To paraphrase Cliven Bundy, let me tell you about your United States.  In your United States, we love to create and publish reports. We do reports on everything: income, employment, education, production, sickness, health – everything. We even do reports on violence, such as the report issued last week by the Council on Criminal Justice (CCJ), which you can download right here.

              By the time I read through the first two or three pages of this report, I thought I was reading a report produced by another group of concerned social scientists, activists and community leaders and issued in 2017, which you can download right here.

              What’s the difference between the two reports? The latter report focuses on New York City, the former on all large cities that are struggling to deal with violence today.

              Beyond that, the two reports basically say the same thing: reduce the central role played by cops in their ‘fight’ against crime and put emphasis on social and behavioral programs led by community groups.

              How many times does the phrase ‘gun violence’ appear in the CCJ report? Exactly once. How many times does the phrase ‘gun violence’ appear in the 2017 report? Exactly once. 

              You would think from these two reports that guns and violence are two very separate things, existing independently of one another. You would also think that if an approach to violence which focuses on behavior modification and community cohesion were to be organized in a particularly violent community, that all the guns in that community would somehow just magically disappear, right?

              Several years ago, our friends at The Trace published a listing of more than 9,000 guns connected to criminal activity and picked up by the cops in various jurisdictions throughout the United States. I analyzed this data, and you can download my SSRN paper here.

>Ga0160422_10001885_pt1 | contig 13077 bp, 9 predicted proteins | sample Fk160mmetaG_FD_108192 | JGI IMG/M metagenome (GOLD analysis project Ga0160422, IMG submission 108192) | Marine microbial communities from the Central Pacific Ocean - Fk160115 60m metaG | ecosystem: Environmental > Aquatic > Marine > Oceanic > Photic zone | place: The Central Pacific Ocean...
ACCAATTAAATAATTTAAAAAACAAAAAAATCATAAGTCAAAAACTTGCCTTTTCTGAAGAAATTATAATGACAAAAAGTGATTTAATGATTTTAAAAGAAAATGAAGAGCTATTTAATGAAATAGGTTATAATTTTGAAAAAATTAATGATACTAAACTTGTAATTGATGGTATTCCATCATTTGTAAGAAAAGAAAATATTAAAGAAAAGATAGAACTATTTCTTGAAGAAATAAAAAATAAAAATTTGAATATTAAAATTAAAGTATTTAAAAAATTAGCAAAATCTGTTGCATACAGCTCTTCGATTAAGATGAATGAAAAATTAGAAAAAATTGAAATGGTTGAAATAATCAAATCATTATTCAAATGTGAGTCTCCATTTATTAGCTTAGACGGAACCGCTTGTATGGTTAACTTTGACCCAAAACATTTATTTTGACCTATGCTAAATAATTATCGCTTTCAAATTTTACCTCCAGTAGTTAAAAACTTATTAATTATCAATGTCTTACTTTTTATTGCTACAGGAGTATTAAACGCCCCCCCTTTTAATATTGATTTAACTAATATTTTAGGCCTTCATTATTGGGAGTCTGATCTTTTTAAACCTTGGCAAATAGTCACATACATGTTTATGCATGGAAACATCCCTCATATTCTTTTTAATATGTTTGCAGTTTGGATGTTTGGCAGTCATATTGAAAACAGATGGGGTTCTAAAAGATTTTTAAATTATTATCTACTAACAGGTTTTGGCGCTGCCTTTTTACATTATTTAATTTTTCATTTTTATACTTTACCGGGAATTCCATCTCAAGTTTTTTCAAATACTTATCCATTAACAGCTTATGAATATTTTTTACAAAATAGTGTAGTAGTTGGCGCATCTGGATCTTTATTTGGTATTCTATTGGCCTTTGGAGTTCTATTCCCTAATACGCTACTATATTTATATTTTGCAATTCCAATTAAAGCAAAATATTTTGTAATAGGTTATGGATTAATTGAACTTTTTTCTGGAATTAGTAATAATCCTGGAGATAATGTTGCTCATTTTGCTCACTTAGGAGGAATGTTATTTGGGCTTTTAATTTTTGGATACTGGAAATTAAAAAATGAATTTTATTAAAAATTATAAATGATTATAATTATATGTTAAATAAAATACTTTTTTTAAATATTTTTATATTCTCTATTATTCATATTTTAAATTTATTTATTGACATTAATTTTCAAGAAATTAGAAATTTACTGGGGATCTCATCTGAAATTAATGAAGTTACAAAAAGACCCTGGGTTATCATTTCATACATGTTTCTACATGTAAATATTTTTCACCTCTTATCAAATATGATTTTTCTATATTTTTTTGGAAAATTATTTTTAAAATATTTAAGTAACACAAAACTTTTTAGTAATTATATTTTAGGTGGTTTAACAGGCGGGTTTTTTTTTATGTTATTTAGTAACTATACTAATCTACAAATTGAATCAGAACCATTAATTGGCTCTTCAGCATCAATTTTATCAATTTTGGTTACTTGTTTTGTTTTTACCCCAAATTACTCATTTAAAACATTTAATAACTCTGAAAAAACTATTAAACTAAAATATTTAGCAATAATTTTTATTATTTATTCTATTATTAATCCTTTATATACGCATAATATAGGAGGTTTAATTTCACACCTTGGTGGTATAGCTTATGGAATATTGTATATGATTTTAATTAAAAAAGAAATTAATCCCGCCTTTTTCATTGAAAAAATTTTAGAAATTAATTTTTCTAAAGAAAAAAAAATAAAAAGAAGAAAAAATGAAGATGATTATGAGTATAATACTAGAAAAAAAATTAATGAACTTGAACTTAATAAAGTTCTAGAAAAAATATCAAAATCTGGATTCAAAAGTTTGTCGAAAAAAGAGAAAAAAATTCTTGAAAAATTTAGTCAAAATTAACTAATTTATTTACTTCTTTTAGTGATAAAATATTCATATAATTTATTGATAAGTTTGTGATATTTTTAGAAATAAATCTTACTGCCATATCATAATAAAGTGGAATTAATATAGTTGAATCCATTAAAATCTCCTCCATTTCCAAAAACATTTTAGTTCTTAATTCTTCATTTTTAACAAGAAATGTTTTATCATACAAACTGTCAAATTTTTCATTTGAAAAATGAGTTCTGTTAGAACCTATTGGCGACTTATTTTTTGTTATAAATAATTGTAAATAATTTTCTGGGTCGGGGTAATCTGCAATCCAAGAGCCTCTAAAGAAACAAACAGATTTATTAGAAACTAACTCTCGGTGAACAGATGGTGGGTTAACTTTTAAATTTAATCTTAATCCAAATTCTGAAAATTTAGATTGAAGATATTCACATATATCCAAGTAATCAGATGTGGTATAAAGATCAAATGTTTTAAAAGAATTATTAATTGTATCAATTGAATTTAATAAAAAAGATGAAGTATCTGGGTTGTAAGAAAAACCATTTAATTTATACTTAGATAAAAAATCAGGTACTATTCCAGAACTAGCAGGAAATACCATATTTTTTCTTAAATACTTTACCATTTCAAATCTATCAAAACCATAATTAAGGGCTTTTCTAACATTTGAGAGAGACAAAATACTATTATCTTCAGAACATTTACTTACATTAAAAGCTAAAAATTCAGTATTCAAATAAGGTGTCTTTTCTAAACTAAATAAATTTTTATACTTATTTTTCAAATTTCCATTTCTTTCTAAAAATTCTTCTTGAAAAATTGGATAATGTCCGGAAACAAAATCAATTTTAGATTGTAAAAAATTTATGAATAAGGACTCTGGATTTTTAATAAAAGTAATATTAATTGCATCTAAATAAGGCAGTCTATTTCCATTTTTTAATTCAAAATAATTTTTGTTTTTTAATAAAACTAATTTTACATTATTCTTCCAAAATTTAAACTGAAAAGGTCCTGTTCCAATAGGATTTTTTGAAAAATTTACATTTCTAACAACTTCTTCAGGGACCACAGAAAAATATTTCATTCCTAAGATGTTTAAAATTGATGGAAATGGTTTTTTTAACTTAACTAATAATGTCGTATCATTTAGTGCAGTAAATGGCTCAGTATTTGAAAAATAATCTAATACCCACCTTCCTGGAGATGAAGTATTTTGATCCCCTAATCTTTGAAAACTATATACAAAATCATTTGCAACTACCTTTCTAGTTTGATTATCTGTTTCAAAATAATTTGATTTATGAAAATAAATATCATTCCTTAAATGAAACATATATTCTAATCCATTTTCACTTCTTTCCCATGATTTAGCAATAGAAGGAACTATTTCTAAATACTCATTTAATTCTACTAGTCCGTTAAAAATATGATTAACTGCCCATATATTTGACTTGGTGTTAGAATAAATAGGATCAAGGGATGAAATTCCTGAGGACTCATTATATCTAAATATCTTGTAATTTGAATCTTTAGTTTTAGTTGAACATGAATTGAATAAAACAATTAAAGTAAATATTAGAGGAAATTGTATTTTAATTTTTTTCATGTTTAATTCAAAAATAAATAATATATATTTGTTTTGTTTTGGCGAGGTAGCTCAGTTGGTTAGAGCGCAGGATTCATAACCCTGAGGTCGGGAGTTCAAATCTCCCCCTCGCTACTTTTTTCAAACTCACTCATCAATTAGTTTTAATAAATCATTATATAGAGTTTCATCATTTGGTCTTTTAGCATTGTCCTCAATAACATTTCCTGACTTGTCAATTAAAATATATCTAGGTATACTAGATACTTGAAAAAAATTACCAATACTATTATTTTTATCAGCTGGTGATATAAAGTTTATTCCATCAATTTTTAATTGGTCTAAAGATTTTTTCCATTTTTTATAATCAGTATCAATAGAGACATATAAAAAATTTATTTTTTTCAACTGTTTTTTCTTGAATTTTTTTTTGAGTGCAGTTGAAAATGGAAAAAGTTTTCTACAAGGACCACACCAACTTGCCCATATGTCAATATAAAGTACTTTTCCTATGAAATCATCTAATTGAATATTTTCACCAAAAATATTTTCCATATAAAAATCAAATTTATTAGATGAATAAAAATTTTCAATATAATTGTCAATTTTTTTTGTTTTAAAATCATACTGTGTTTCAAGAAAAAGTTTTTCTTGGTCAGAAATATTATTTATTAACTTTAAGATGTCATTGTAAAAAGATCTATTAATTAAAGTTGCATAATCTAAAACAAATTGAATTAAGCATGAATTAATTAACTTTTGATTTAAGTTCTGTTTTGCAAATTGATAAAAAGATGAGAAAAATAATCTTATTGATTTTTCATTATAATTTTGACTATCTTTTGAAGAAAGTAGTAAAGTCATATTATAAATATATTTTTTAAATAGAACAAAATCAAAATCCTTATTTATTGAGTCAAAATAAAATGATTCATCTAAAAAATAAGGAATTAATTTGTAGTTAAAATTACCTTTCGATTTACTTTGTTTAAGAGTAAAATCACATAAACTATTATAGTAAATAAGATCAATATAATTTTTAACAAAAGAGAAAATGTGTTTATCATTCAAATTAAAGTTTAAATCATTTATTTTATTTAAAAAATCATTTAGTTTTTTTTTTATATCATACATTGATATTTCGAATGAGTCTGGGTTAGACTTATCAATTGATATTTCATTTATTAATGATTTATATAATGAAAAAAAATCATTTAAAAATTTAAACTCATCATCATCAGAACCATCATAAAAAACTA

One of the more interesting discoveries I made in looking at this information was the fact that many of guns which were ultimately used in crimes had been floating around the civilian arsenal for more than thirty years. Do you own one, single consumer item that came into your possession before 1990?

              The point is that guns don’t wear out and they don’t break. So, the idea that we will reduce gun violence by somehow making the kids and adults who otherwise indulge in such behavior become less violent but meanwhile allow the guns they use to be kept around is a really stupid joke.

              Meanwhile, neither of the reports on reducing inner-city violence mentions this issue at all. In 2019, there were 19,141 homicides reported in the United States. Of that total, 75 percent, or 14,414 were committed with guns.  We have a fatal, violent crime rate that is 7 to 20 times higher than any other OECD nation-state.

              Know what would happen if those guys (and kids) who shoot other people couldn’t get their hands on guns? Our fatal violence rate would be as low or lower than most of the other advanced nation-states.

               One of the report’s authors told me that the supply of guns is a national issue that has to be handled by the ATF. That’s simply not true. If schools teach kids public health behaviors like eating healthy foods and staying away from drugs, these same kids can’t be taught about the risks of guns?

One of these days my friends who do gun research at various universities around the United States need to sit down and ask themselves what role they should be doing in the current gun debate.  Are they scholars or are they advocates? 

It seems to me they try to be both. And I’m sorry but as far as I’m concerned, advocacy has no place in the scholarly debate.  Want to advocate for an end to gun violence?  Go right ahead. Join one of the gun -control groups, send them some bucks, go to their meetings, all fine and well.

But don’t publish an ‘evidence-based’ paper that raises some issues but leaves equally-important issues out. The role of the scholar is to question current beliefs, not come up with a new paradigm which you hope everyone will believe.